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great looking box - like the hinges. What the lid made of with the veneer, is that ply?
 

NickM

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great looking box - like the hinges. What the lid made of with the veneer, is that ply?
Thanks.

Yes, the lid is 6mm birch ply with oak burr veneer. I managed to buy 6 sheets of the same veneer so I can make 3 boxes where the inside and outside of the lid should look the same.

The hinges are from prokraft (side rail hinges). Not cheap, but they seem good quality. I installed them with a router table. It's a bit fiddly, but I found this guide which was very useful: guide
 

Bm101

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Great box. Thanks for posting the guide to hinge fitting too.
 

custard

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What a smashing result, you've done a really first class job!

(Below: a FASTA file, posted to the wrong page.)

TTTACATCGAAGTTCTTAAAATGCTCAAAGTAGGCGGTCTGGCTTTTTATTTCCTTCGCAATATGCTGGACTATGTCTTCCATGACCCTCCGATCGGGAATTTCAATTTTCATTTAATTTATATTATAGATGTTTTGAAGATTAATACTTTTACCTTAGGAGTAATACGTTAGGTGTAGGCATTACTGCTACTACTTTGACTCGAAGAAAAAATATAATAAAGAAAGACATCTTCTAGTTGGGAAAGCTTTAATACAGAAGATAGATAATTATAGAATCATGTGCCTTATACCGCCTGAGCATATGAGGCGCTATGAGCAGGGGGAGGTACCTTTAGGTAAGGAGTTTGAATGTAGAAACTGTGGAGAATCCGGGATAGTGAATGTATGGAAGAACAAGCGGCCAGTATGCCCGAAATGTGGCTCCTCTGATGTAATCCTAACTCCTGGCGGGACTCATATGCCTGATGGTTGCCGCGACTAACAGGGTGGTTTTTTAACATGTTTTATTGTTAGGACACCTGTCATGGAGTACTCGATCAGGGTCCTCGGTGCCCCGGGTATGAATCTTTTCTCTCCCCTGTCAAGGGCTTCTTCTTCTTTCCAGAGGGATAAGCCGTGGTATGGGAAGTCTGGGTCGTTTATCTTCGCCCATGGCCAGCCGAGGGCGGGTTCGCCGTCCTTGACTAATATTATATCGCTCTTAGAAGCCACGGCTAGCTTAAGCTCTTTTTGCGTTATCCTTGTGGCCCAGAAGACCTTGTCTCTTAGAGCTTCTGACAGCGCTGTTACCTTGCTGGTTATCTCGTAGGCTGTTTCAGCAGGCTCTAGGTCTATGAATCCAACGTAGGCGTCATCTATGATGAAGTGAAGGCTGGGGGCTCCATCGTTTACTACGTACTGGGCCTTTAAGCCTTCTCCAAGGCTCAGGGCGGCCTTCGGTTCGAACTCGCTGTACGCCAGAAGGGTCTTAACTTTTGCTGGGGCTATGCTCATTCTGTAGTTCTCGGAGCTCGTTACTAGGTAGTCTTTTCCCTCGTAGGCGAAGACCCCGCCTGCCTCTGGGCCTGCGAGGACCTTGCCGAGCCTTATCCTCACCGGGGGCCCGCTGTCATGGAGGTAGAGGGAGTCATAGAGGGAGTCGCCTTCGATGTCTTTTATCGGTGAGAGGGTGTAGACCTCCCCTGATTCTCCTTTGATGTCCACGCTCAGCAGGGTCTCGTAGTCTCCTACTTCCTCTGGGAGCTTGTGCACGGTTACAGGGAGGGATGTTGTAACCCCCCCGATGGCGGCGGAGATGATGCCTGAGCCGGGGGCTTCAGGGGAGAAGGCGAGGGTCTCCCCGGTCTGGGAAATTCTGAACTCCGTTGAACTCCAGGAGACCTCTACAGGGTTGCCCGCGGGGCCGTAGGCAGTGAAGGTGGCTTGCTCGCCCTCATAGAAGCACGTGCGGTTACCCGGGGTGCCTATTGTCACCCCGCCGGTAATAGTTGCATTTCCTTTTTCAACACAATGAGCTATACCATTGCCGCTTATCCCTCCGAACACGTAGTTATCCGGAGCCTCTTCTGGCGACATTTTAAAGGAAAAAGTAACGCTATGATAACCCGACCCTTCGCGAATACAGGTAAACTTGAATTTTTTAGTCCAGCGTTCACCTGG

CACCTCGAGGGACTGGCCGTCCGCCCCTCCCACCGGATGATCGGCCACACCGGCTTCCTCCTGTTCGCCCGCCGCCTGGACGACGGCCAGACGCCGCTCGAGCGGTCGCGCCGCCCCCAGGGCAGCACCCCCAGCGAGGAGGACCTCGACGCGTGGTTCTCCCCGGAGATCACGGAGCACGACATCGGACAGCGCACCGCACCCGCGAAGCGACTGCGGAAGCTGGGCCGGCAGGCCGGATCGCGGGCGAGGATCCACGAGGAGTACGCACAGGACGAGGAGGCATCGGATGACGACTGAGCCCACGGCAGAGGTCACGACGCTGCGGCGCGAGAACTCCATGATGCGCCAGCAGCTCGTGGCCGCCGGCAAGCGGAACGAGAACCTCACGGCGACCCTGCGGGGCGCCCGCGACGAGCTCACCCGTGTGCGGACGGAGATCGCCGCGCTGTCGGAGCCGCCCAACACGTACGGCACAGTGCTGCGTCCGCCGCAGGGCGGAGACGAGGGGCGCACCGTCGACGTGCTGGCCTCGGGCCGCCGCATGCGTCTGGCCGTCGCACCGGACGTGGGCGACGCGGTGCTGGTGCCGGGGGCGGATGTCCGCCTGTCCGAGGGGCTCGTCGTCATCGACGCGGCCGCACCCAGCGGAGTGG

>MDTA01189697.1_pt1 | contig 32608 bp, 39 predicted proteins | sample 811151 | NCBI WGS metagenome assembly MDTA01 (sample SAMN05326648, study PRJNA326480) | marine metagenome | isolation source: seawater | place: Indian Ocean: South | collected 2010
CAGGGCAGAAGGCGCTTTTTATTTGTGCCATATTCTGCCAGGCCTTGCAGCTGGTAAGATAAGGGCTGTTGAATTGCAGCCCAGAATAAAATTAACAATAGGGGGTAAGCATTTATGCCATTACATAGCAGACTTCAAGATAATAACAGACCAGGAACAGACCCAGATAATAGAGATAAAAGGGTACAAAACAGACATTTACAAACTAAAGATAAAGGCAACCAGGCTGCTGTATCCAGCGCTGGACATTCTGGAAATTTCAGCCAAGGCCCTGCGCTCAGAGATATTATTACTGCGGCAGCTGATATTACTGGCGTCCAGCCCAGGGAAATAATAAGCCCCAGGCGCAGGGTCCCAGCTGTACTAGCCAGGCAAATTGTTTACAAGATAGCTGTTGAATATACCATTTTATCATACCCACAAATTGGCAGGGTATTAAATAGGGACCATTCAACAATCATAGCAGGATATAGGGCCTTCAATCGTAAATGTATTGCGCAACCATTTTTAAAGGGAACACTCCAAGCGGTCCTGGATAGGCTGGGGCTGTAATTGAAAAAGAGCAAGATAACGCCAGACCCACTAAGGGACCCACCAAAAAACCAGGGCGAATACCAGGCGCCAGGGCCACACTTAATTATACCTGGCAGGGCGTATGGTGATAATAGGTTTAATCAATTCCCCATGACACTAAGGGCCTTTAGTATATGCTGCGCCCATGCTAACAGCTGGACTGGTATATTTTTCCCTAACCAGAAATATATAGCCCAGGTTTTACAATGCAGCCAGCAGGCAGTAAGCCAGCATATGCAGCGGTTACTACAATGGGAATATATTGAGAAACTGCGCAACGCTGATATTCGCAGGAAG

I'm not 100% sure exactly where the problem is with your splines, there's nothing that leaps out from the photos. There are however a couple of very common issues with re-inforcing splines on mitres.

The first comes with planing them flush, especially with very brittle timbers like Ebony which are inclined to fracture. Personally i prefer African Blackwood over Ebony for exactly this reason, but whatever the choice of timber it's a case of very fine shavings with a freshly honed iron.

The second issue comes with the choice of saw used to cut the groove for the spline. Most saw blades won't leave a really flat bottom to the kerf, the profile of the teeth will mean there will tend to be a tiny ridge running down the centre of the base of the kerf, which in turn means the spline won't seat properly in the kerf. Try and avoid circular saws with an "ATB" (alternating top bevel) profile, or hand saws that are filed for cross cut work.

Personally I tend to use a grooving blade running horizontally in a spindle moulder,

Box-Mitres-07.jpg


Box-Mitres-05.jpg